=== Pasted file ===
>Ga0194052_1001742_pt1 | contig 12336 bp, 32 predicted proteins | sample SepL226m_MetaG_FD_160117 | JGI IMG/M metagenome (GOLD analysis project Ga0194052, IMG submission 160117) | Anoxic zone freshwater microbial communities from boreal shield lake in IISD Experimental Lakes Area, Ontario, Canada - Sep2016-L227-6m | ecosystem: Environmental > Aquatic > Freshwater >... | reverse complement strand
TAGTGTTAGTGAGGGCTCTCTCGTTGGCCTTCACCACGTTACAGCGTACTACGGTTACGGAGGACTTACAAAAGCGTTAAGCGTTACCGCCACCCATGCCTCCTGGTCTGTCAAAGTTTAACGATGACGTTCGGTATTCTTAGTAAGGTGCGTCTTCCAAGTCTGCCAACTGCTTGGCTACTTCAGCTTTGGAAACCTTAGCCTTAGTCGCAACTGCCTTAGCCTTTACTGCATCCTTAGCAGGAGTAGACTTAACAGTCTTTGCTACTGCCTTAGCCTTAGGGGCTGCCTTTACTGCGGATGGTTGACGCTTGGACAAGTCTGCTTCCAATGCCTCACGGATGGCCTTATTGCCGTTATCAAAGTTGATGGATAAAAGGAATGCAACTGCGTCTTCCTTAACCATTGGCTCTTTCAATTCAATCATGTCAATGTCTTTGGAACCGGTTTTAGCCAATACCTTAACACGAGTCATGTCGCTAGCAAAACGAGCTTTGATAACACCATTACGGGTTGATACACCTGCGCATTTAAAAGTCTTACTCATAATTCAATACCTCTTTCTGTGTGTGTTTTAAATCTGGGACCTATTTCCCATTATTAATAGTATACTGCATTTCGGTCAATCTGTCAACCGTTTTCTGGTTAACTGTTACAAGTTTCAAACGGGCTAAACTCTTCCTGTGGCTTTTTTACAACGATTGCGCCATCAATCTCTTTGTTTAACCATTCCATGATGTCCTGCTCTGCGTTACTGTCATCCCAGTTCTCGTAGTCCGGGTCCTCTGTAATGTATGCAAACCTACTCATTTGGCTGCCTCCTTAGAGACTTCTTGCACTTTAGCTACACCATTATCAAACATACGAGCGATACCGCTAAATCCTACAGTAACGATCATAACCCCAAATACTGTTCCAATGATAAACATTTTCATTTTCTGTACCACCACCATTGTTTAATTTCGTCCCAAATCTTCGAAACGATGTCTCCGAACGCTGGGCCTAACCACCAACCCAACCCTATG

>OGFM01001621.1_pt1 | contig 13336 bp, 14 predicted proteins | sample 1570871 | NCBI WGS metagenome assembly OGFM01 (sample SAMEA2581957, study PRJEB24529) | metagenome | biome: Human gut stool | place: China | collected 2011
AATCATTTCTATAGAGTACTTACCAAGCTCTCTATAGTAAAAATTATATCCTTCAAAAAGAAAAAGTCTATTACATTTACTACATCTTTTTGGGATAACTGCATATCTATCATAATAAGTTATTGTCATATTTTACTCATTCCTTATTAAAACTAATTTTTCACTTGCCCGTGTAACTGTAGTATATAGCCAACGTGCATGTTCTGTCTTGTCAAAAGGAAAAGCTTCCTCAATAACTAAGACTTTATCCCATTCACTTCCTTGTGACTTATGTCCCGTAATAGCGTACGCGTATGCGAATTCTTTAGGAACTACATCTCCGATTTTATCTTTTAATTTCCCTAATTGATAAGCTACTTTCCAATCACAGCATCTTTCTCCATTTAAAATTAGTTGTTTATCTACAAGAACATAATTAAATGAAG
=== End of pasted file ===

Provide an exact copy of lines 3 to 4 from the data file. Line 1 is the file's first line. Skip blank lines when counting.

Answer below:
>OGFM01001621.1_pt1 | contig 13336 bp, 14 predicted proteins | sample 1570871 | NCBI WGS metagenome assembly OGFM01 (sample SAMEA2581957, study PRJEB24529) | metagenome | biome: Human gut stool | place: China | collected 2011
AATCATTTCTATAGAGTACTTACCAAGCTCTCTATAGTAAAAATTATATCCTTCAAAAAGAAAAAGTCTATTACATTTACTACATCTTTTTGGGATAACTGCATATCTATCATAATAAGTTATTGTCATATTTTACTCATTCCTTATTAAAACTAATTTTTCACTTGCCCGTGTAACTGTAGTATATAGCCAACGTGCATGTTCTGTCTTGTCAAAAGGAAAAGCTTCCTCAATAACTAAGACTTTATCCCATTCACTTCCTTGTGACTTATGTCCCGTAATAGCGTACGCGTATGCGAATTCTTTAGGAACTACATCTCCGATTTTATCTTTTAATTTCCCTAATTGATAAGCTACTTTCCAATCACAGCATCTTTCTCCATTTAAAATTAGTTGTTTATCTACAAGAACATAATTAAATGAAG